News Release Contact: Stephanie Wells
For Immediate Release Phone: 819-842-4574
Canadian organic regulation needed to further international trade
Greenfield, Mass. (Dec. 2, 2003)- On behalf of its members in Canada, the Organic Trade Association is urging Canadian consumers, environmentalists and organic industry players to actively support efforts to develop a Canadian regulation that would require organic products and ingredients, whether domestically produced or imported, to meet standards set by the Canadian government.
"Such a regulation will make it possible for Canada to negotiate with other trading partners, particularly the European Union, on possible equivalency or recognition agreements and further promote international trade of organic products. In addition, it will give consumers assurance that any products sold as organic in Canada have complied with mandatory standards," said Katherine DiMatteo, executive director of the Organic Trade Association (OTA), which represents all aspects of the organic industry in North America.
Before adopting a regulation, Canadian officials must first consult with the Canadian public and organic industry for comments and guidance. The first of these consultative sessions has been scheduled for Jan. 23, 2004, in Guelph in conjunction with the 2004 Organic Conference at the University of Guelph. Additional consultations in other parts of the country are tentatively planned for February and March.
Since 1999, the Canadian industry has had a voluntary Canada Organic Standard. In January 2003, industry members met with representatives of Agriculture & Agri-Foods Canada and agreed on the need for a mandatory regulation to help expedite trade relations with such major trading partners as the United States, European Union, and Japan. Subsequent meetings throughout the year have determined the structure of the proposed regulation.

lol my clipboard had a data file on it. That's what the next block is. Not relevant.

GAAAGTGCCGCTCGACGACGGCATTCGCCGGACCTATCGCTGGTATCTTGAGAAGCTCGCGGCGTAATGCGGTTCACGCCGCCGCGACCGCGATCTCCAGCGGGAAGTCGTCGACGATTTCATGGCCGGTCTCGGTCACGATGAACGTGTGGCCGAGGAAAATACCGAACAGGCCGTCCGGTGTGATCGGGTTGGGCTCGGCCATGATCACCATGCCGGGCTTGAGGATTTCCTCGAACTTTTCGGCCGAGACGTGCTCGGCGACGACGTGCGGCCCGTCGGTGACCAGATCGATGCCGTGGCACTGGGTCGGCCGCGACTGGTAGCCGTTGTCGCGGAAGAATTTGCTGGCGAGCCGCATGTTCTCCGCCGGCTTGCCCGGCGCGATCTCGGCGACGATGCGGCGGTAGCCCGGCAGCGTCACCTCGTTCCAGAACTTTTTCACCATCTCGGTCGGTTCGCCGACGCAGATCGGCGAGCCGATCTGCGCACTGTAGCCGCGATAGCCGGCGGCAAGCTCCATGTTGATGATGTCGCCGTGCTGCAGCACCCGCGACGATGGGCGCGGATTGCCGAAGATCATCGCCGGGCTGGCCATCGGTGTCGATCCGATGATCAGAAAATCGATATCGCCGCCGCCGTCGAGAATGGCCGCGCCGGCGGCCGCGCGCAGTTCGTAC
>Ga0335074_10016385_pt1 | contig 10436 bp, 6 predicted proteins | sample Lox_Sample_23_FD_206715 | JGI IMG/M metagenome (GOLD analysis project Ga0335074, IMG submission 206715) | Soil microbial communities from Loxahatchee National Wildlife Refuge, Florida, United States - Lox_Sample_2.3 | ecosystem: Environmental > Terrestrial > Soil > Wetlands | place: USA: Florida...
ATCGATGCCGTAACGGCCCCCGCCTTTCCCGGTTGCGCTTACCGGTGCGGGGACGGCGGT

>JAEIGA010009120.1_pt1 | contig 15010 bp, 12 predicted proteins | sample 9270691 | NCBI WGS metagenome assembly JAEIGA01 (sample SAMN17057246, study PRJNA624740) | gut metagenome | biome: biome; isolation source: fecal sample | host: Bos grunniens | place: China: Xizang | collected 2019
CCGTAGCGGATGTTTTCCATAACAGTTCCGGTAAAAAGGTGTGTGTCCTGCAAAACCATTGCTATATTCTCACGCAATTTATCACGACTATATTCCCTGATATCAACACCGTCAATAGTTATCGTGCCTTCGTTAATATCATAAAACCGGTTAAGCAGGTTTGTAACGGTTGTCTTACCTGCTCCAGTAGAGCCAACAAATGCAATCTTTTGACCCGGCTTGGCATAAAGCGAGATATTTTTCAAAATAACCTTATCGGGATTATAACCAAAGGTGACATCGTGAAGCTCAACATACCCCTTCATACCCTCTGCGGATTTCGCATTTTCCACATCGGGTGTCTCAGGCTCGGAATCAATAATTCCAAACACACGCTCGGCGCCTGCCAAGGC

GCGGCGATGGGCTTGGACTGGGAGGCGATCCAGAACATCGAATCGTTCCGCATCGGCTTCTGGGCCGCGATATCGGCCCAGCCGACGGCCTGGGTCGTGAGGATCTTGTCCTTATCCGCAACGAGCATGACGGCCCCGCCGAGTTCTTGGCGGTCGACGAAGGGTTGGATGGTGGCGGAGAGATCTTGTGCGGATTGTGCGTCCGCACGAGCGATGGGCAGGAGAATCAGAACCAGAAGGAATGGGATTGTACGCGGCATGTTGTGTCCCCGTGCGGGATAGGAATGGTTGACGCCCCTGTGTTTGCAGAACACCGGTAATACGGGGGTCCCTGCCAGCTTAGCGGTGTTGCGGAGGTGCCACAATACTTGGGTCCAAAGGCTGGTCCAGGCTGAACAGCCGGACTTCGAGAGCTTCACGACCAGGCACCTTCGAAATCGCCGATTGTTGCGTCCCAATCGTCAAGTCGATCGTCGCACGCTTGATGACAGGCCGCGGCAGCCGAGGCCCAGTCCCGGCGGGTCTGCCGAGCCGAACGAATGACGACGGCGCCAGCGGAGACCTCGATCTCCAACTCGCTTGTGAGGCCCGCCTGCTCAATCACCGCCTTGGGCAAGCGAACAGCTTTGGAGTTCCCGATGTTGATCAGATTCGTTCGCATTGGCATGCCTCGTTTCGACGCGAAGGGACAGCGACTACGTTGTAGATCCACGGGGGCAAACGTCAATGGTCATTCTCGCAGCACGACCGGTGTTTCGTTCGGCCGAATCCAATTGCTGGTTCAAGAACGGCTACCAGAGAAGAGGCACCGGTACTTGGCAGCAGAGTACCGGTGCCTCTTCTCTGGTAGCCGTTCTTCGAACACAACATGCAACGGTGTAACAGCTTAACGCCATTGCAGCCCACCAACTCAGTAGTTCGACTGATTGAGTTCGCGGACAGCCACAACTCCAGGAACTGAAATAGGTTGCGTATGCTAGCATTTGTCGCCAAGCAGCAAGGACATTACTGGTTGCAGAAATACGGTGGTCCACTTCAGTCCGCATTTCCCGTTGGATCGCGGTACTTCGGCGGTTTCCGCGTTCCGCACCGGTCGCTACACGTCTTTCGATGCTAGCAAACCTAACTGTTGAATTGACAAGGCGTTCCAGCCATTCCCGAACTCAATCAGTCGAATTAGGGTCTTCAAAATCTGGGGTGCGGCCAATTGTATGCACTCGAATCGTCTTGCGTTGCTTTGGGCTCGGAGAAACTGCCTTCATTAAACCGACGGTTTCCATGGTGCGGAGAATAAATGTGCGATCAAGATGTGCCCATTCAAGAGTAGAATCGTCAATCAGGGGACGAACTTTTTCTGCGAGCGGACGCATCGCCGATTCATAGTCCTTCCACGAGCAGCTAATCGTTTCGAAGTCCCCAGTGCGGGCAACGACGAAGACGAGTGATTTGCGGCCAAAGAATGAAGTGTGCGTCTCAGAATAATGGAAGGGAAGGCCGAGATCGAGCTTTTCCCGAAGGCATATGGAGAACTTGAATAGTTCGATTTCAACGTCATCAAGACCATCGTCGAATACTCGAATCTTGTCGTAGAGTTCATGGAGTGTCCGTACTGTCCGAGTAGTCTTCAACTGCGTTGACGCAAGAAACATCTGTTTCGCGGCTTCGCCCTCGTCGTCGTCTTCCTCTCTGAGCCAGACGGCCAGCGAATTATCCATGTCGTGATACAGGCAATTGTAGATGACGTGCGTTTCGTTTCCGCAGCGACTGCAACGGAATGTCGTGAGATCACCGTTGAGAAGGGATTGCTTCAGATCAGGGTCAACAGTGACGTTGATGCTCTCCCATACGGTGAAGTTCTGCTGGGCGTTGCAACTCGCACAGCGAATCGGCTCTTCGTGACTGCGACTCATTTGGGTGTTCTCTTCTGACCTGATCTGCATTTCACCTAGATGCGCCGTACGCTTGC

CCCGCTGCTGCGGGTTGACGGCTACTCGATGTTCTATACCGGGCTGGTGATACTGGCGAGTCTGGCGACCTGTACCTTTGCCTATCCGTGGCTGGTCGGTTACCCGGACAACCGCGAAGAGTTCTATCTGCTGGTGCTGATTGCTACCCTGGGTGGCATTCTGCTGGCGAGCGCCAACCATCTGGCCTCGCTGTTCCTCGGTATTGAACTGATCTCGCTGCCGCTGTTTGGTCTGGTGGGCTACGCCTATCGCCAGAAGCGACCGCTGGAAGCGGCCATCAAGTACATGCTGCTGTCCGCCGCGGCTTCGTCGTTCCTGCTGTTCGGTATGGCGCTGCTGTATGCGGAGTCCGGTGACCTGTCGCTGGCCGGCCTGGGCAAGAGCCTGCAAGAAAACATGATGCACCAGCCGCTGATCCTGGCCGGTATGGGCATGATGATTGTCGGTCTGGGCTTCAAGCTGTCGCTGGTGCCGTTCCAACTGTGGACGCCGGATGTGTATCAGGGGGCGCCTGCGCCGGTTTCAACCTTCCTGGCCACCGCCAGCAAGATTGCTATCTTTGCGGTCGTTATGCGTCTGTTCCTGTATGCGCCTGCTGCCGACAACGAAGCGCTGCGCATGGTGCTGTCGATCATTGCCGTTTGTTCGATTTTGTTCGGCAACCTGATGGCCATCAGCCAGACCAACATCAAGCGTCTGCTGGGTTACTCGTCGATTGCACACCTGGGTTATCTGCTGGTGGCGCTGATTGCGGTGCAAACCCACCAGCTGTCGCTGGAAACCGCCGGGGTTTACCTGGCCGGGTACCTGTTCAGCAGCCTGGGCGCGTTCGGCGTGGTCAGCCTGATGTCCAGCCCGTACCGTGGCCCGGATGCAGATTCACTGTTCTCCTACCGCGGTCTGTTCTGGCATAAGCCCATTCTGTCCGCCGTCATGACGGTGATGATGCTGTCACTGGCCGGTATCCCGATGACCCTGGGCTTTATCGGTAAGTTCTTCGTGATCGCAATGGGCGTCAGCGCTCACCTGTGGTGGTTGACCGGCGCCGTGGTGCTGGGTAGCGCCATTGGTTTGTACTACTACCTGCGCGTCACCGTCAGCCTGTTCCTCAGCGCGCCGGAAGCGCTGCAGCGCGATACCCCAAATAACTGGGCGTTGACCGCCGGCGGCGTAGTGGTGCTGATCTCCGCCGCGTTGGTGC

"The Organic Trade Association has been one of the players at the table in this effort to shape a regulation and ensure standards that meet the needs of the Canadian public. This has truly been a cooperative effort on the part of key individuals in the Canadian government and organic industry, and we are optimistic that soon Canada can adopt a regulation. However, before that can happen, consumers and other Canadian constituents must actively show their support," DiMatteo said.
The Organic Trade Association is a membership-based business association representing all aspects of the organic industry in North America. Its members include 76 companies from Canada. More information about OTA is available on OTA's web site (www.ota.com) and its consumer web site (www.theorganicreport.org).
December 2, 2003
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